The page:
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Dwyer v. Cooksville Grain Co.

OPINION FILED SEPTEMBER 8, 1983.

EDWARD DWYER ET AL., EX'RS OF THE ESTATE OF JOHN J. DWYER, DECEASED, PLAINTIFFS-APPELLEES,

v.

COOKSVILLE GRAIN COMPANY ET AL., DEFENDANTS — (MCLEAN COUNTY BANK, DEFENDANT-APPELLANT). — EDWARD DWYER ET AL., EX'RS OF THE ESTATE OF JOHN J. DWYER, DECEASED, PLAINTIFFS-APPELLEES,

v.

COOKSVILLE GRAIN COMPANY, DEFENDANT-APPELLANT — (MCLEAN COUNTY BANK ET AL., DEFENDANTS).



Appeal from the Circuit Court of McLean County; the Hon. James A. Knecht, Judge, presiding.

JUSTICE MILLS DELIVERED THE OPINION OF THE COURT:

Landlord's crop lien versus bank's security interest.

Which comes first?

We will not presume to overrule 110 years of our supreme court's settled law!

The crop lien takes precedence.

THE FACTS

In February of 1981, Edward Dwyer leased 300 acres of farm property to Robert Morefield for $60,000. One week later, Morefield borrowed $24,000 from the McLean County Bank in order to purchase a new combine to farm the rented property. To secure the loan, Morefield entered into a security agreement with the bank, giving the bank a security interest in the crops grown on the property. In accordance with article 9 of the Uniform Commercial Code (Ill. Rev. Stat. 1981, ch. 26, par. 9-101 et seq.), the bank perfected its security interest in the crops by filing a financing statement with the recorder of McLean County.

In mid-June, Morefield began planting the crop on the Dwyer farm and in late fall he delivered the harvested crops to the Cooksville Grain Company. As payment for the crops, Cooksville delivered a check to Morefield in the amount of $72,155.16, payable jointly to Morefield and the bank. Morefield delivered the check to the bank, the bank deducted $29,655.16 to apply to Morefield's obligation, and then credited Morefield's checking account with the balance of $42,500.

After learning that the crops had been sold and realizing that the proceeds had not been used to pay the $60,000 in rent due, Dwyer filed a complaint against Morefield, the bank, and Cooksville. Count I of the complaint alleged that Cooksville had wrongfully converted the crops; count II alleged that the bank had wrongfully converted the proceeds from the sale of the crops; and count III alleged that Morefield and the bank had conspired to deprive Dwyer of the rent and to convert the crops.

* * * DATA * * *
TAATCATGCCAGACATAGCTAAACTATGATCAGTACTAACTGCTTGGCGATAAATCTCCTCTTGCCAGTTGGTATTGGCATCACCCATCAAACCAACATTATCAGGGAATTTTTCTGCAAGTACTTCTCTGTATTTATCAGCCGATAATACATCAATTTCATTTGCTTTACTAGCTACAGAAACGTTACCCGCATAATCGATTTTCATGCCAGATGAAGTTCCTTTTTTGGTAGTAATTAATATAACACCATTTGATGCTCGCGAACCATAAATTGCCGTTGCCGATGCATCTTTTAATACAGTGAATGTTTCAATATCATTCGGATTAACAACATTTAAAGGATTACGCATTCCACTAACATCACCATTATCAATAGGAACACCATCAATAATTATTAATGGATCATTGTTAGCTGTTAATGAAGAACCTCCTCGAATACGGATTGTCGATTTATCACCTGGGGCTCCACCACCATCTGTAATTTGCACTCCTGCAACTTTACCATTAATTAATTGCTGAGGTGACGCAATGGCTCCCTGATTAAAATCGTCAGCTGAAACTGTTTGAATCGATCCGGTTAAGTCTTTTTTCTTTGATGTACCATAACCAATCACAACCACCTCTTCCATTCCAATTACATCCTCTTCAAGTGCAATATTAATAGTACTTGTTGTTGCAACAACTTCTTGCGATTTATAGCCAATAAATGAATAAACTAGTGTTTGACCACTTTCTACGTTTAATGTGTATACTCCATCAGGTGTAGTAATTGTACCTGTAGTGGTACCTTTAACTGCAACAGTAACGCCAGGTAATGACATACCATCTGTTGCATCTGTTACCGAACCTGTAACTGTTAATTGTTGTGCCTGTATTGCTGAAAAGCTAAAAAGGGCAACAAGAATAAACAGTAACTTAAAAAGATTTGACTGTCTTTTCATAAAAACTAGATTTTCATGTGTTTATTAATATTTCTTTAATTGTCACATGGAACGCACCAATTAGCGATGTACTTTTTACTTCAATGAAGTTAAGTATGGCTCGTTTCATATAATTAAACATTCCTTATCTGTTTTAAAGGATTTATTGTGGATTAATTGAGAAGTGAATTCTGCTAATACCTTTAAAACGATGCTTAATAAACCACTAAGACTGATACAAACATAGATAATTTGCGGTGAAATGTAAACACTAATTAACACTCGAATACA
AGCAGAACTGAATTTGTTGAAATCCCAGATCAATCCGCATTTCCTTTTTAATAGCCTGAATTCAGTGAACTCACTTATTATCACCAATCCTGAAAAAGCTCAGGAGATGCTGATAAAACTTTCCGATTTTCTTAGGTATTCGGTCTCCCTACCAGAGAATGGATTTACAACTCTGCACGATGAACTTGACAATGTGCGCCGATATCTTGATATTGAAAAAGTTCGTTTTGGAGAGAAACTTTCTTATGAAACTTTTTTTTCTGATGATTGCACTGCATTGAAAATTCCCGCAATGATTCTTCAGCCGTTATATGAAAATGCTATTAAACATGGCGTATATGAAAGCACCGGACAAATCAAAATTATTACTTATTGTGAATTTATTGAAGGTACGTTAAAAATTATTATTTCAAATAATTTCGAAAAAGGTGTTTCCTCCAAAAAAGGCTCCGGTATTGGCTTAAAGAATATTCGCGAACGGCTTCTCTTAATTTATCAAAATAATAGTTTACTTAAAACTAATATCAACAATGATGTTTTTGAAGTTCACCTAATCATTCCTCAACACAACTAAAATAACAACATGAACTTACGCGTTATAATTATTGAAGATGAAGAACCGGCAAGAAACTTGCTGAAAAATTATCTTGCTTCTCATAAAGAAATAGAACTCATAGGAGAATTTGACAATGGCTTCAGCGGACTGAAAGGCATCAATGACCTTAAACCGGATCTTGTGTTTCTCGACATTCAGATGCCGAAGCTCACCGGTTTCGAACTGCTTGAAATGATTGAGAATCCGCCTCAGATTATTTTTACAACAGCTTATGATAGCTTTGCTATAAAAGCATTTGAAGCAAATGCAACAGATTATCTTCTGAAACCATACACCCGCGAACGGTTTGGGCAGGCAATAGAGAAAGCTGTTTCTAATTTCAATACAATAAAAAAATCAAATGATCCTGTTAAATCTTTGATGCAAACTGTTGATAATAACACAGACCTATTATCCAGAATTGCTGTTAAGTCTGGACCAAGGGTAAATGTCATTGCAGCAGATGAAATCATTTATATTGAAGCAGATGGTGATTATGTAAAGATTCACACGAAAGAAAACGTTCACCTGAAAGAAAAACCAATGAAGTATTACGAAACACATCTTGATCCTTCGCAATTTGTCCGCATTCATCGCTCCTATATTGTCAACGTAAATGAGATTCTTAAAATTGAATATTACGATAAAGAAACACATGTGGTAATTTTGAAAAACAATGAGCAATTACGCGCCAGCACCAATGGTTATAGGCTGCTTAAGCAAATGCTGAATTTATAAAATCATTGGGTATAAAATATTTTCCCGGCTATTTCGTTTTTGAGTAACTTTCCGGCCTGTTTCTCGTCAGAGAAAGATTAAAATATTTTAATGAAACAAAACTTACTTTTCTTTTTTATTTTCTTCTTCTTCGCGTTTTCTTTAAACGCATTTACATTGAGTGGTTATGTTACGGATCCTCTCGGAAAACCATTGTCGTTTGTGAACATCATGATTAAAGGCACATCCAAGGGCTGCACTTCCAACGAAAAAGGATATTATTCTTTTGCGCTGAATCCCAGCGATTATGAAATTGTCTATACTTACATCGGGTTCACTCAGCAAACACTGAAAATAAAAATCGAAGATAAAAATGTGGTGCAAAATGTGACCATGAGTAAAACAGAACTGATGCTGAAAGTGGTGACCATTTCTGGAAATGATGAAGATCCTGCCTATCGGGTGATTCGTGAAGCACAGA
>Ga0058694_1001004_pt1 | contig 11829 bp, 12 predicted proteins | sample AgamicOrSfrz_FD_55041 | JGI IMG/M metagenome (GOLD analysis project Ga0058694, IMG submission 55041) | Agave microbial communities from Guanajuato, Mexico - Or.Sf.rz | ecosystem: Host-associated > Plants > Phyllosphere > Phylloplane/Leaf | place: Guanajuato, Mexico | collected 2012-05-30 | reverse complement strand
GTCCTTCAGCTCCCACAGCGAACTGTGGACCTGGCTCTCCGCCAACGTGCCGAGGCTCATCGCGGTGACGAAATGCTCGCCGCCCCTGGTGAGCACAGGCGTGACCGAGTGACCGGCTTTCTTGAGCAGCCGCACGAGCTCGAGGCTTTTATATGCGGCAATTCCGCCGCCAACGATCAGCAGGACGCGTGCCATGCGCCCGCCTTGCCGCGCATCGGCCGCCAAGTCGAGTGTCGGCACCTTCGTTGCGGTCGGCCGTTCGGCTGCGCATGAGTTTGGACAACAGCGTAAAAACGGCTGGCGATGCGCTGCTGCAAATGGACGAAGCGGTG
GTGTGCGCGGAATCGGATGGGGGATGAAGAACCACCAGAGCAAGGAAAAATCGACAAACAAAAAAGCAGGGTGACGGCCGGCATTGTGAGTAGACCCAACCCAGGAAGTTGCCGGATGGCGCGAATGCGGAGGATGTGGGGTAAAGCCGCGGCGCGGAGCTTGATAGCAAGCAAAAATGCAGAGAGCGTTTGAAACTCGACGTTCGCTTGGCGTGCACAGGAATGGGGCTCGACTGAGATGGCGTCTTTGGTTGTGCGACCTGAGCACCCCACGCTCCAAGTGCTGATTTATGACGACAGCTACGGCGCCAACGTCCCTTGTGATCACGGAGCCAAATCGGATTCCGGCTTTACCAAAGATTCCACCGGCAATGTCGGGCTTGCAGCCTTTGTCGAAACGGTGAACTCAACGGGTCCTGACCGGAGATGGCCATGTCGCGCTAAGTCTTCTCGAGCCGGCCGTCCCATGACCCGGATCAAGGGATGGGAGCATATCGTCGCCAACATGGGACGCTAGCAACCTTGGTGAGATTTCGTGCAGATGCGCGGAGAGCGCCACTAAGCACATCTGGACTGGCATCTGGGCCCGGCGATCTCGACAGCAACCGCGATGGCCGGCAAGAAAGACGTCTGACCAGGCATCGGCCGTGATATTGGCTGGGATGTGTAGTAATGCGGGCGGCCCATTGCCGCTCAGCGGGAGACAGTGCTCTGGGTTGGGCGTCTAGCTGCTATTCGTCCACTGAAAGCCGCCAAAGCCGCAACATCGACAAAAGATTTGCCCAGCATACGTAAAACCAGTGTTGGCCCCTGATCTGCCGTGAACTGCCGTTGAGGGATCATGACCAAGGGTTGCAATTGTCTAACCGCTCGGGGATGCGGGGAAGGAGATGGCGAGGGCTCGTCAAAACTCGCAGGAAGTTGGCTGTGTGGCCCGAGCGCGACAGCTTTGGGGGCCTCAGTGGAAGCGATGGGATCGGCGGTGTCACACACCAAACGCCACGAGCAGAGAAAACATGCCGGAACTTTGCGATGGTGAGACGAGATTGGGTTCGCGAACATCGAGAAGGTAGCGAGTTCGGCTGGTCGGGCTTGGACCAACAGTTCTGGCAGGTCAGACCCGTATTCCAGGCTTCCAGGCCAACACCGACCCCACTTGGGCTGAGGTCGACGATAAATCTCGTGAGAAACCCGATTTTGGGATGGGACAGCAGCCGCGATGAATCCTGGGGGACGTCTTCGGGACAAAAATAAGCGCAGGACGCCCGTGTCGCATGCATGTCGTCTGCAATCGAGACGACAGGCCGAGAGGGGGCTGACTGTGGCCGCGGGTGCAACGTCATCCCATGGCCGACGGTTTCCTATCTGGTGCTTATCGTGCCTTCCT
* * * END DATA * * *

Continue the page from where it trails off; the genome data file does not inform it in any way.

After a great deal of procedural maneuvering by all of the parties, the trial judge entered an order granting a motion by Dwyer for summary judgment on counts I and II and granting a motion by the bank for summary judgment on count III. Judge Knecht then awarded Dwyer a $60,000 judgment against Cooksville and a judgment for $29,655.16 against the bank. The bank filed a motion for clarification, noting that Dwyer was damaged in the amount of $60,000 and asking the court to apportion the ultimate responsibility for payment of the $60,000 judgment between Cooksville and the bank. Judge Knecht granted the bank's motion for clarification and ruled that he would apportion the responsibility for the payment of the total $60,000 judgment at a later date. Before that apportionment took place, however, both the bank and Cooksville appealed Judge Knecht's order granting Dwyer's motion for summary judgment.

We affirm and remand the cause to the circuit court for apportionment of the liability for the total $60,000 judgment between Cooksville and the bank.

The central issue in this appeal is whether a landlord's statutory crop lien for rent has priority over an article 9 security interest in proceeds from the sale of crops grown on the rented land. It does.

THE LANDLORD'S CROP LIEN

• 1, 2 The landlord's crop lien for rent arises from section 9-316 of the Code of Civil Procedure (Ill. Rev. Stat. 1981, ...


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